By Dillon Thomas

WINDSOR, Colo. (CBS4) – Residents in the ever-growing portions of Northern Colorado, Timnath and Windsor, say they’ve experienced power outages daily for one week. The outages, some lasting more than 22 hours, came as Colorado set multiple records for high temperatures.

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“It’s been horrible,” said Sara Ricord, a new resident of northern Windsor.

The neighborhoods experiencing the daily Xcel Energy outages are those which have been developed in the past eight years. Most of the homes without power were built in the past 18 months.

Xcel Energy confirmed 4,342 customers went without power throughout the week of outages. Xcel said they set a new all-time record for peak energy demand on the electric system on Tuesday when Denver hit 101 degrees.

“It’s been incredibly frustrating. Incredibly frustrating,” said Bernadette Pivarunas, a resident. “This was not the week. Two or three days in a row it was over 100 degrees, it was a scorcher.”

Pivarunas, a developmental psychologist, said she had to cancel multiple virtual appointments with patients due to the outages. Her home climbed to nearly 90 degrees indoors multiple times.

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“The heat was brutal,” Pivarunas said. “Everything, stove, water, cell phone, Netflix and Hulu. It is all gone.”

She ended up purchasing an expensive generator to power her basic necessities. The generator weighed hundreds of pounds. By the time she assembled it and turned it on it was late at night. When she powered it on, the generator was very loud. To respect her neighbors sleeping with windows open, she only ran the generator for 45 minutes per night.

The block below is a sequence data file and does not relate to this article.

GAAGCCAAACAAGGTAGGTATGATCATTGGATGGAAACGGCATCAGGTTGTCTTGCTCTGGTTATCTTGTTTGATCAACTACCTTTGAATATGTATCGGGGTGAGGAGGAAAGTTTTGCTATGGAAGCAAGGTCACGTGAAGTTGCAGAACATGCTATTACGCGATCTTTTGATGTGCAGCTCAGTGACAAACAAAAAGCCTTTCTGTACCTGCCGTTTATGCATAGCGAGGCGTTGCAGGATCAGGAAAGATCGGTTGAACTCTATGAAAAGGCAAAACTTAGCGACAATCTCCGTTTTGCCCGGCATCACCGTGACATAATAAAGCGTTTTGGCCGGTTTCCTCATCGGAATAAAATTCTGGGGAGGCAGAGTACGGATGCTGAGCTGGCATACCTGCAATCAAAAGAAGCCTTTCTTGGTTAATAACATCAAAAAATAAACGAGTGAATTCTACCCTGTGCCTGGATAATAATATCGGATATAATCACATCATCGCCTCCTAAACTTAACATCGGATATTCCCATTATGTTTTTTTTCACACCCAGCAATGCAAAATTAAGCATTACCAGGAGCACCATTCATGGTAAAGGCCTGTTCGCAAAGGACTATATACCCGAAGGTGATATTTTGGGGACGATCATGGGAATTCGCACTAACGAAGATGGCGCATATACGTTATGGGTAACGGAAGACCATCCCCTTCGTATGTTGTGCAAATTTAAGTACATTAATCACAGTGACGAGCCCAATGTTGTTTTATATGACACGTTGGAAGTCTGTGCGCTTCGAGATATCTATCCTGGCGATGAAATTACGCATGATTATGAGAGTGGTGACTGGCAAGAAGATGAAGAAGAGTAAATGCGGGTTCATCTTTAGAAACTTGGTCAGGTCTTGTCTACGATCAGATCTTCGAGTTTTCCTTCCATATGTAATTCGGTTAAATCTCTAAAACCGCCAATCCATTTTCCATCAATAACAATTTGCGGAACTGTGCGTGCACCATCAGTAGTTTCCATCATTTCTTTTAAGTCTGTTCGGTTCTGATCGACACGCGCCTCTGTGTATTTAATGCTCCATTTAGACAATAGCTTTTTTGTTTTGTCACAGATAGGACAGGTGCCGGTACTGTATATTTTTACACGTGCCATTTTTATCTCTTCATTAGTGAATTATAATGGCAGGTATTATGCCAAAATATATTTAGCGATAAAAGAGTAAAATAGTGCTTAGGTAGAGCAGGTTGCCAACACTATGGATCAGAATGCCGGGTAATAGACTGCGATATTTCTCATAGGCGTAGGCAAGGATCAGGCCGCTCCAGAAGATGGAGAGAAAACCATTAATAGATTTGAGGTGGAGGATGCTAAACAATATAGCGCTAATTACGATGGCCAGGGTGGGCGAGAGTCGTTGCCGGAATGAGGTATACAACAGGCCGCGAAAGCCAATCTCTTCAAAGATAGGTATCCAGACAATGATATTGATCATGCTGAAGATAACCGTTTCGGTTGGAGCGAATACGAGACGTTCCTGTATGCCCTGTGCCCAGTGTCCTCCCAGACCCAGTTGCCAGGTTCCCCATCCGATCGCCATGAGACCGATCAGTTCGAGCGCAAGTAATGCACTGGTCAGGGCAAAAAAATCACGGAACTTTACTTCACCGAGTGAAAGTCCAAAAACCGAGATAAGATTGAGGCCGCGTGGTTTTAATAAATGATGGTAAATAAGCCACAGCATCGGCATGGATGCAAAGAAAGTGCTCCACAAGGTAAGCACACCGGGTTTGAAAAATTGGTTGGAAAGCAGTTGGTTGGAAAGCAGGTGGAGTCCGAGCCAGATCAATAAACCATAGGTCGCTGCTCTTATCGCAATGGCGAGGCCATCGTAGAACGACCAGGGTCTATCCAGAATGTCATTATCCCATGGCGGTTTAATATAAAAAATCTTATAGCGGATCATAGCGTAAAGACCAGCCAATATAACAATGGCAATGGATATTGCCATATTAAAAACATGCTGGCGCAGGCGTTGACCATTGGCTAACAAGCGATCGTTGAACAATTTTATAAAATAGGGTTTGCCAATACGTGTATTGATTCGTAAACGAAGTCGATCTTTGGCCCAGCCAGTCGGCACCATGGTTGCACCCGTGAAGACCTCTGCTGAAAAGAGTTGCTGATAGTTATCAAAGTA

Ricord, the mother of three children living with autism, said the issue went from an inconvenience to a threat to her family’s health.

“Having three special needs kids without power has been extremely detrimental to our lives,” Ricord told CBS4’s Dillon Thomas. “My son is on oxygen and feeding tubes. And, not having access to electricity has prevented his medical care.”

Ricord, a single mother, eventually took her children to a hotel with reliable electricity. After that became costly, she relocated her family to Vail where they could stay with her children’s father.

Ricord said she had no other option. Her son’s body temperature skyrocketed while in the heat at her home.

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“His body temperature reached 103, and that is when we evacuated,” Ricord said.

Multiple families moved into camper trailers set out outside of their homes with generators plugged in to keep the smaller space cool. Others had to throw out hundreds of dollars worth of food after refrigerators and freezers caused food to spoil.

Xcel Energy sent CBS4 the following statement:

“We understand the inconvenience and frustration our customers feel and reassure them our crews do everything they can to resolve power outage issues. Our crews worked throughout the week to investigate the cause of the outages in the Windsor and Timnath area while also working as quickly and safely as possible to restore power.

“We believe the cause of the equipment failure, due in part to the high heat and storms, has been identified and repaired. Approximately 4,342 customers in Northern Colorado were impacted by the outages.

“We appreciate our customers’ patience and encourage them to contact Xcel Energy to report an outage or visit to get updates on restoration times on any outages.”

Some residents pointed the blame at the Town of Windsor and the Town of Timnath for failing to prepare the power grid for the influx in residents prior to granting building permits.

“I don’t feel safe with (my kids) being here at all,” Ricord said. “We’ve ended up in a half-million dollar house with third world country electricity reliability. And that is unacceptable.”

It’s been 15 years since the Denver metro area has experienced such hot temperatures so early in the summer season.

Dillon Thomas